An Ohio mom of two was excited to learn she was about to have a third baby at age 45.

But when her doctors told her that her unborn child had a rare birth defect, according to Liftable, it left Valeka Riegel questioning why she was able to get pregnant in the first place.

Cincinnati Children’s/YouTube

It was during the fifth month of her pregnancy when Riegel found out her son had encephalocele; a tumor was seen on his face during an ultrasound. The birth defect caused tissue to protrude from his skull, covering most of his face.

Riegel explained to WCPO:

“You could see it on the ultrasound. So, of course, I did what we should never do – I got on the web and googled it – and that’s when my panic began.”

The mom detailed the confusion and anger she felt after the diagnosis in “A Letter to My 1-Year-Old Son, Who Had an Encephalocele” on the Cincinnati Children’s Hospital blog:

From the fifth month of pregnancy, I learned of your encephalocele and the choices I needed to make for both of us. In shock, I stared at the fetal MRI and ultrasounds because they were not consistent with the vibrancy I felt with every twist, turn, punch and jab. I knew then you were and still are a fighter.

For five months, I cried, became angered, fearful and resentful of God. Why would he bring you into my life, at the age of 45? Only to become a statistical probability of surviving 1 in 5,000 live births? I was confused.

Cincinnati Children’s/YouTube

But her confusion and fear didn’t go away after her son’s birth:

From the moment of your birth, we were separated into two hospitals. I saw you only for a second, because I hemorrhaged and was immediately intubated by the ICU team. They saved my life, while you were down the street fighting for yours. I could not see your face, only a large protrusion and tiny little lips – no eyes, no nose, no eyelashes. Yet, you were still beautiful to me.

Her son needed reconstructive surgery on his brain, skull, and face because of the birth defect. Riegel also had to hold her breath while doctors worked to rule out his tumor as cancerous.

Zakary spent the next four-and-a-half months in the ICU at Cincinnati Children’s Hospital, to give his little body time to grow strong enough for the intricate, nine-hour surgery he would need.

Cincinnati Children’s/YouTube

Dr. Charles Stevenson, the pediatric neurosurgeon who led the surgery team, described to WCPO how extensive the process to remove the growth was:

“There were several steps involved in terms of exposing the forehead, exposing the defect, amputating all of that tissue, preserving the normal brain, and then reconstructing all of the normal layers or barriers which had formed.”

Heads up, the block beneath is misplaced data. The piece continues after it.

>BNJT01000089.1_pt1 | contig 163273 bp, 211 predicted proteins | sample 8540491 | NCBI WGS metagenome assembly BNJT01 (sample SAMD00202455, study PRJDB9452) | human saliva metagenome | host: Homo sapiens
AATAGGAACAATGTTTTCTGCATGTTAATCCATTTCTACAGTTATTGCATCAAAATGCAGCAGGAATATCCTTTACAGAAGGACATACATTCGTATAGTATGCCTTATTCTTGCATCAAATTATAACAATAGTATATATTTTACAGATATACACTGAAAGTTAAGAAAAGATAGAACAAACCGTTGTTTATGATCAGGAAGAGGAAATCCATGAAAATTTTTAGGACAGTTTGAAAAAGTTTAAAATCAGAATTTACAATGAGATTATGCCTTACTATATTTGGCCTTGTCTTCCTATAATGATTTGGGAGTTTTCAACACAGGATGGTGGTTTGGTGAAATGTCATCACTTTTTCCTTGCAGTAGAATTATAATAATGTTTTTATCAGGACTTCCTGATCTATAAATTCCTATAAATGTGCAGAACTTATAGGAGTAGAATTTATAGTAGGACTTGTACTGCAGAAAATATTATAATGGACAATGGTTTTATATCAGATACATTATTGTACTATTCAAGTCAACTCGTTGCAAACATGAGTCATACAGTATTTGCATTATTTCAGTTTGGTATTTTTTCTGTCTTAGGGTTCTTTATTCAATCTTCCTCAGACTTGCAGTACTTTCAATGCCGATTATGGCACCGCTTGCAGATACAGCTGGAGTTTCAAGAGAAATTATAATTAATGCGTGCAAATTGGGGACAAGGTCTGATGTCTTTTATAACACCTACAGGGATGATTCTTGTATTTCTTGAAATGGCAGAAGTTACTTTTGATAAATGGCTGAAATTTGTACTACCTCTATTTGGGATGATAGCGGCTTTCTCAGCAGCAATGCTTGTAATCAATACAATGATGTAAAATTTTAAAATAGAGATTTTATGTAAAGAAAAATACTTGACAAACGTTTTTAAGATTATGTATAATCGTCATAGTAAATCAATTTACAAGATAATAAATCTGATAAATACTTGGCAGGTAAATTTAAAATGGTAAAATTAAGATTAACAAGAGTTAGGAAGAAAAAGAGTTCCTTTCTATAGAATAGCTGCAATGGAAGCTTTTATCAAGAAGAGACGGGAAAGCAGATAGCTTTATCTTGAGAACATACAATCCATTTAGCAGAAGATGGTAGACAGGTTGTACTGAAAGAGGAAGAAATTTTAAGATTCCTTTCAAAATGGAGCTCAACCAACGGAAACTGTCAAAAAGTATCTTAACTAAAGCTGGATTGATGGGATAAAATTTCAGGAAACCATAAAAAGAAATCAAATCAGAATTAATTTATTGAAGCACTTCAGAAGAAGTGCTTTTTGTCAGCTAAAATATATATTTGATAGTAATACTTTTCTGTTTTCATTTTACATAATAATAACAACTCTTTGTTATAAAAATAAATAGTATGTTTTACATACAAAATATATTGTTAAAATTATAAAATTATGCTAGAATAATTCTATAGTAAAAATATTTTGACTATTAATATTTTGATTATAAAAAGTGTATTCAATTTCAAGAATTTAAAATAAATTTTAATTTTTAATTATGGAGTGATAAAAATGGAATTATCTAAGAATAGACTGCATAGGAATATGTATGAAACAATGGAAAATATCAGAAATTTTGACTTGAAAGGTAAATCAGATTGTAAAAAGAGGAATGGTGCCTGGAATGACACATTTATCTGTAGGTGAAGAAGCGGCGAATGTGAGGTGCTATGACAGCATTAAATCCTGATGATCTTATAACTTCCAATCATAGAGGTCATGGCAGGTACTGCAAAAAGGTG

Riegel was ecstatic when her son’s surgery was over. She told WCPO:

“The first thing he did after extubation was smile, and 23 hours later he was out of the pediatric ICU.”

Cincinnati Children’sYouTube/

The relieved mother explained:

“I walked into that room and I cried because I just couldn’t imagine seeing a face – seeing his eyes, seeing his nose. I kept thinking, ‘There’s really a baby in there!’”

The great news kept coming following Zakary’s surgery. Not only did his mom learn that his tumor wasn’t cancerous, but he wouldn’t need any further surgeries.

The now-healthy baby was able to celebrate his first birthday on December 29.

Cincinnati Children’s/YouTube

And Zakary’s reached many of the big milestones doctors were hoping he would. He’s crawling now and recently stood up for the very first time.

Cincinnati Children’s/YouTube

The Centers for Disease Control and Prevention (CDC) reports approximately 1 in 12,200 babies born in the United States each year will have encephalocele. So, about 340 U.S. babies are born with this condition each year.

The exact cause of encephalocele is unknown, but scientists have found there is a genetic (inherited) component to the condition; it often occurs in families whose members suffer from other defects of the neural tube like spina bifida and anencephaly.

Encephaloceles are usually found right after birth, but sometimes a small encephalocele in the nose and forehead area can go undetected, according to the CDC.

In her online letter, Riegel thanked the doctors and nurses who cared for her child since his birth, saying:

I don’t know what lies ahead for our journey, but I do know we will cherish every moment we are granted together. I will never allow you (or myself) to say “I can’t.” We can endure all things if we are willing to accept life as it truly is – perfectly imperfect. We will love one another as we were designed to do —unconditionally.

She added:

As a nurse, I had medicine to believe in. But as a mom, I chose to surrender to my faith.

Watch Riegel discuss her emotional journey with Zakary below:

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Woman’s Thrilled She Got Pregnant at 45. But When She Sees Son’s Face in Ultrasound, She Starts Asking ‘Why’

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